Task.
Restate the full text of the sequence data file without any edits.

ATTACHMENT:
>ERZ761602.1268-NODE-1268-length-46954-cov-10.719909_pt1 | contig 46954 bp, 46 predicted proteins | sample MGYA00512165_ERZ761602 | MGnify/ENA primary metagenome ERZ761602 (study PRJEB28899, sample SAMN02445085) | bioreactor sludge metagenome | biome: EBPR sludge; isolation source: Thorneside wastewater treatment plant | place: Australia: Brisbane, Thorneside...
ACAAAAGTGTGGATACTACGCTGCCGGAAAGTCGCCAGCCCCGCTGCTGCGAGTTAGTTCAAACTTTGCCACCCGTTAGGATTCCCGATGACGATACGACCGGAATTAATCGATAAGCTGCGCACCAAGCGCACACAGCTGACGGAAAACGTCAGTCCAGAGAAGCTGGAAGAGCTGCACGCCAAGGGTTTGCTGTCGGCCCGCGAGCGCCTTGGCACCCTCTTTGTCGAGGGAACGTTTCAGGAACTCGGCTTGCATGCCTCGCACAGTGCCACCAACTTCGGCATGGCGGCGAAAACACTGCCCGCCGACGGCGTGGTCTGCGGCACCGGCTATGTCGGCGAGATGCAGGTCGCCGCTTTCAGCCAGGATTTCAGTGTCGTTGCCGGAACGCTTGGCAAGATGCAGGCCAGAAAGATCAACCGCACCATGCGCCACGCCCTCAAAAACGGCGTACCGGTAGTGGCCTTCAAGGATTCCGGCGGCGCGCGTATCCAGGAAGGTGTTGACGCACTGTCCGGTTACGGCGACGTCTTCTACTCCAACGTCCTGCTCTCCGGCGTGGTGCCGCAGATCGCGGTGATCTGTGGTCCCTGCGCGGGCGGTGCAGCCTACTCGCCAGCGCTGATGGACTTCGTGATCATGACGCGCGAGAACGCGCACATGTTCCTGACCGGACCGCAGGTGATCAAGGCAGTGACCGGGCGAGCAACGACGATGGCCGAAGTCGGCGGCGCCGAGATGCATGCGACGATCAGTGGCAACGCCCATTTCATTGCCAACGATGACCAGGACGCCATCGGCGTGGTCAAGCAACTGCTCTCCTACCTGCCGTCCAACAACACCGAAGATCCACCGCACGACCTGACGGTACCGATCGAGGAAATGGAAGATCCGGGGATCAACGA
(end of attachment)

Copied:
>ERZ761602.1268-NODE-1268-length-46954-cov-10.719909_pt1 | contig 46954 bp, 46 predicted proteins | sample MGYA00512165_ERZ761602 | MGnify/ENA primary metagenome ERZ761602 (study PRJEB28899, sample SAMN02445085) | bioreactor sludge metagenome | biome: EBPR sludge; isolation source: Thorneside wastewater treatment plant | place: Australia: Brisbane, Thorneside...
ACAAAAGTGTGGATACTACGCTGCCGGAAAGTCGCCAGCCCCGCTGCTGCGAGTTAGTTCAAACTTTGCCACCCGTTAGGATTCCCGATGACGATACGACCGGAATTAATCGATAAGCTGCGCACCAAGCGCACACAGCTGACGGAAAACGTCAGTCCAGAGAAGCTGGAAGAGCTGCACGCCAAGGGTTTGCTGTCGGCCCGCGAGCGCCTTGGCACCCTCTTTGTCGAGGGAACGTTTCAGGAACTCGGCTTGCATGCCTCGCACAGTGCCACCAACTTCGGCATGGCGGCGAAAACACTGCCCGCCGACGGCGTGGTCTGCGGCACCGGCTATGTCGGCGAGATGCAGGTCGCCGCTTTCAGCCAGGATTTCAGTGTCGTTGCCGGAACGCTTGGCAAGATGCAGGCCAGAAAGATCAACCGCACCATGCGCCACGCCCTCAAAAACGGCGTACCGGTAGTGGCCTTCAAGGATTCCGGCGGCGCGCGTATCCAGGAAGGTGTTGACGCACTGTCCGGTTACGGCGACGTCTTCTACTCCAACGTCCTGCTCTCCGGCGTGGTGCCGCAGATCGCGGTGATCTGTGGTCCCTGCGCGGGCGGTGCAGCCTACTCGCCAGCGCTGATGGACTTCGTGATCATGACGCGCGAGAACGCGCACATGTTCCTGACCGGACCGCAGGTGATCAAGGCAGTGACCGGGCGAGCAACGACGATGGCCGAAGTCGGCGGCGCCGAGATGCATGCGACGATCAGTGGCAACGCCCATTTCATTGCCAACGATGACCAGGACGCCATCGGCGTGGTCAAGCAACTGCTCTCCTACCTGCCGTCCAACAACACCGAAGATCCACCGCACGACCTGACGGTACCGATCGAGGAAATGGAAGATCCGGGGATCAACGA